History of Our Church
The dream of having a Maronite church...
in Houston started more than three decades ago when the growing Lebanese Maronite community felt a great need to worship in their very own church. In response to this need, Father Faouzi Elia arrived in Houston and served as pastor for nearly a year. Msgr. Bernard Khachan succeeded him for about six months but despite the efforts of everyone, it was evident that the dream of a Maronite church in Houston was not yet to be realized. The accumulated funds (about $18,000) were sent to the diocese until another attempt could be made to form a Maronite parish.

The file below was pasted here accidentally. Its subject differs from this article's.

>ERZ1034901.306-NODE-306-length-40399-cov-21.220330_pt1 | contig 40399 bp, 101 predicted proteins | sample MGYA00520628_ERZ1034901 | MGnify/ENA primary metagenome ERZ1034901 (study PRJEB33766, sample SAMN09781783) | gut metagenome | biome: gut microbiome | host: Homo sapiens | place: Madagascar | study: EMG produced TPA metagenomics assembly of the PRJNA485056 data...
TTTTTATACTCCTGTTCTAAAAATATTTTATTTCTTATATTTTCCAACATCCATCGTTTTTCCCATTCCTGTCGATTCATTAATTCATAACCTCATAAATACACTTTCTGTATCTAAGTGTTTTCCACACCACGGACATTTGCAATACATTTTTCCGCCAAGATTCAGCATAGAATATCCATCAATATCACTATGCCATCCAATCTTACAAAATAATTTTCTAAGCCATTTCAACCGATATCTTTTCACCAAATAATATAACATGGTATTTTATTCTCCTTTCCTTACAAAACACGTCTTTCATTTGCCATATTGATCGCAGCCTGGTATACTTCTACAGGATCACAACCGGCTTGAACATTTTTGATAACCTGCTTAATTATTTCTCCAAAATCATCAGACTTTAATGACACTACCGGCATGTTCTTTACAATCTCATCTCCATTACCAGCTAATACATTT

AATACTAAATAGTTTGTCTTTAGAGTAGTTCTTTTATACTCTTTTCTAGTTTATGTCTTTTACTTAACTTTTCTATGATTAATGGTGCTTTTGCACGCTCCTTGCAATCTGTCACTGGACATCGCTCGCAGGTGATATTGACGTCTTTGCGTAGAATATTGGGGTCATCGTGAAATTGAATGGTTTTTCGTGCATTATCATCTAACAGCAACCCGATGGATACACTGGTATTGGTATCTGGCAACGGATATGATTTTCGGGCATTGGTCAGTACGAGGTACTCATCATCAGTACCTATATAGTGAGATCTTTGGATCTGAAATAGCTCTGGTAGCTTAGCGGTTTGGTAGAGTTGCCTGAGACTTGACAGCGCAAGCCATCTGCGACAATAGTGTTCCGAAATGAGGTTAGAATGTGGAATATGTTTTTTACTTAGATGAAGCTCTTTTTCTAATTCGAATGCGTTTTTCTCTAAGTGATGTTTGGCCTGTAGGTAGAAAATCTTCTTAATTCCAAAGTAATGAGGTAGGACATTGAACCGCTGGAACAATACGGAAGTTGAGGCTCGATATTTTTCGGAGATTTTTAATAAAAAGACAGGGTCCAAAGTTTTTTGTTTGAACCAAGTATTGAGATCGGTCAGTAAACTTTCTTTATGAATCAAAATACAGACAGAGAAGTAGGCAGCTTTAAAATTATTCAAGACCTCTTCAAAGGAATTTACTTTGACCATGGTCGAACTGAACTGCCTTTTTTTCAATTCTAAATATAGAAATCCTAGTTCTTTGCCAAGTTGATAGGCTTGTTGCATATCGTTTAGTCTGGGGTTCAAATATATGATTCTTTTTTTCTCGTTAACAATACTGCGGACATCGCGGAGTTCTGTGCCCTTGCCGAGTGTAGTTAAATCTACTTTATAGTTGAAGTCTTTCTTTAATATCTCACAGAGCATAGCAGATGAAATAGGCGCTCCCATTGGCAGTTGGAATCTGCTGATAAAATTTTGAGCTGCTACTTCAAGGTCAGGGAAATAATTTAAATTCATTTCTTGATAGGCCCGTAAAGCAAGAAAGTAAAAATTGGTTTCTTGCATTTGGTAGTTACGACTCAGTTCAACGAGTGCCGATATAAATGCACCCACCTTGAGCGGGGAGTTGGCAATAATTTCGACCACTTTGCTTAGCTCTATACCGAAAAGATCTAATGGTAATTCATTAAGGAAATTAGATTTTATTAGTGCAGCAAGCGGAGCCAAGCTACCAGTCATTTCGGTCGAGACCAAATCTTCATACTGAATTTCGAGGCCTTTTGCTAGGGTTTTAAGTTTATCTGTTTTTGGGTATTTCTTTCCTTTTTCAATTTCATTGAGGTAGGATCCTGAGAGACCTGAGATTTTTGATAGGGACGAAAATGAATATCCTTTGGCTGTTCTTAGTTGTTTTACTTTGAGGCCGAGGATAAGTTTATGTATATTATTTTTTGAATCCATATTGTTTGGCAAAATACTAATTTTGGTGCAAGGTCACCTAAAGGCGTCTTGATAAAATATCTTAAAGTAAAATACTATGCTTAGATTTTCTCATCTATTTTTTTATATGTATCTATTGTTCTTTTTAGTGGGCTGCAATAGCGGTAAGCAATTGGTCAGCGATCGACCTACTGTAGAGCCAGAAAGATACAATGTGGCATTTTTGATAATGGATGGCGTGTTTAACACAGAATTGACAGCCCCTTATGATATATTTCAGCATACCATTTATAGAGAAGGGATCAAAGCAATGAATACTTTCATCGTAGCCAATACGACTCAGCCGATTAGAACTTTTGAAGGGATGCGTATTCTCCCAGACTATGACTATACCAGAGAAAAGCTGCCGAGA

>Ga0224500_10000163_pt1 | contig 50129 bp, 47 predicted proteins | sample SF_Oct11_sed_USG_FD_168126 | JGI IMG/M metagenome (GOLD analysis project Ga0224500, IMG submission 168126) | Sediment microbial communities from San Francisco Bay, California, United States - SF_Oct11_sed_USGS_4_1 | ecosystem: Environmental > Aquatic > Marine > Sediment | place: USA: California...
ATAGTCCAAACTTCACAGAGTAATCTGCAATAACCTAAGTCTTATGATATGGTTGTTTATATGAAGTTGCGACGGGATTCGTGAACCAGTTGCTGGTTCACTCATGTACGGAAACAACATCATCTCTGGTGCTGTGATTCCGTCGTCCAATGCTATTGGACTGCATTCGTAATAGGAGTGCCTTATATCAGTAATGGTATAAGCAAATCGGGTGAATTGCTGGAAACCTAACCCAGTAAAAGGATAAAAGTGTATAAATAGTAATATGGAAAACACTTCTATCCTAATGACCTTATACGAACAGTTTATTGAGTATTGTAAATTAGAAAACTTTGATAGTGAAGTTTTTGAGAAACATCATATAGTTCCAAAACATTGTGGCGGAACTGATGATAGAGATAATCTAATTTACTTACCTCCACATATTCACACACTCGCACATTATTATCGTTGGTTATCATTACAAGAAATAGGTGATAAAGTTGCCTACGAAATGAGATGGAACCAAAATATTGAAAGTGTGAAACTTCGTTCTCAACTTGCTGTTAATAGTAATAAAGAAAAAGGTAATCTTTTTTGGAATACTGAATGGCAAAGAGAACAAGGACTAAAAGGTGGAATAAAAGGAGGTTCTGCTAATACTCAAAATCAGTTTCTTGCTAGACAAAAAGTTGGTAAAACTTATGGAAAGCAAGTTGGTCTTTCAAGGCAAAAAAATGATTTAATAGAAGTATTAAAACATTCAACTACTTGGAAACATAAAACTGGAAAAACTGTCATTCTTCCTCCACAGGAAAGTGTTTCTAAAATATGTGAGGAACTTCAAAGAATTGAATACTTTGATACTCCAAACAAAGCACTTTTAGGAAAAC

The opportunity arose again less than 10 years later when Archbishop Francis Zayek commissioned the late Chorbishop John Trad to explore the possibility of reviving the Houston Maronite Mission. Chorbishop Trad was received with much enthusiasm and was highly encouraged by the enthusiastic attendance of parishioners at the liturgies. This news prompted a visit to Houston by Archbishop Zayek in October 1990. With encouraging results, he appointed Father Abdallah E. Zaidan, MLM (Maronite Lebanese Missionary), pastor of St. George Maronite Church in San Antonio, Texas, to serve the Houston Mission, which was placed under the patronage of the Virgin Mary under the title of Our Lady of the Cedars.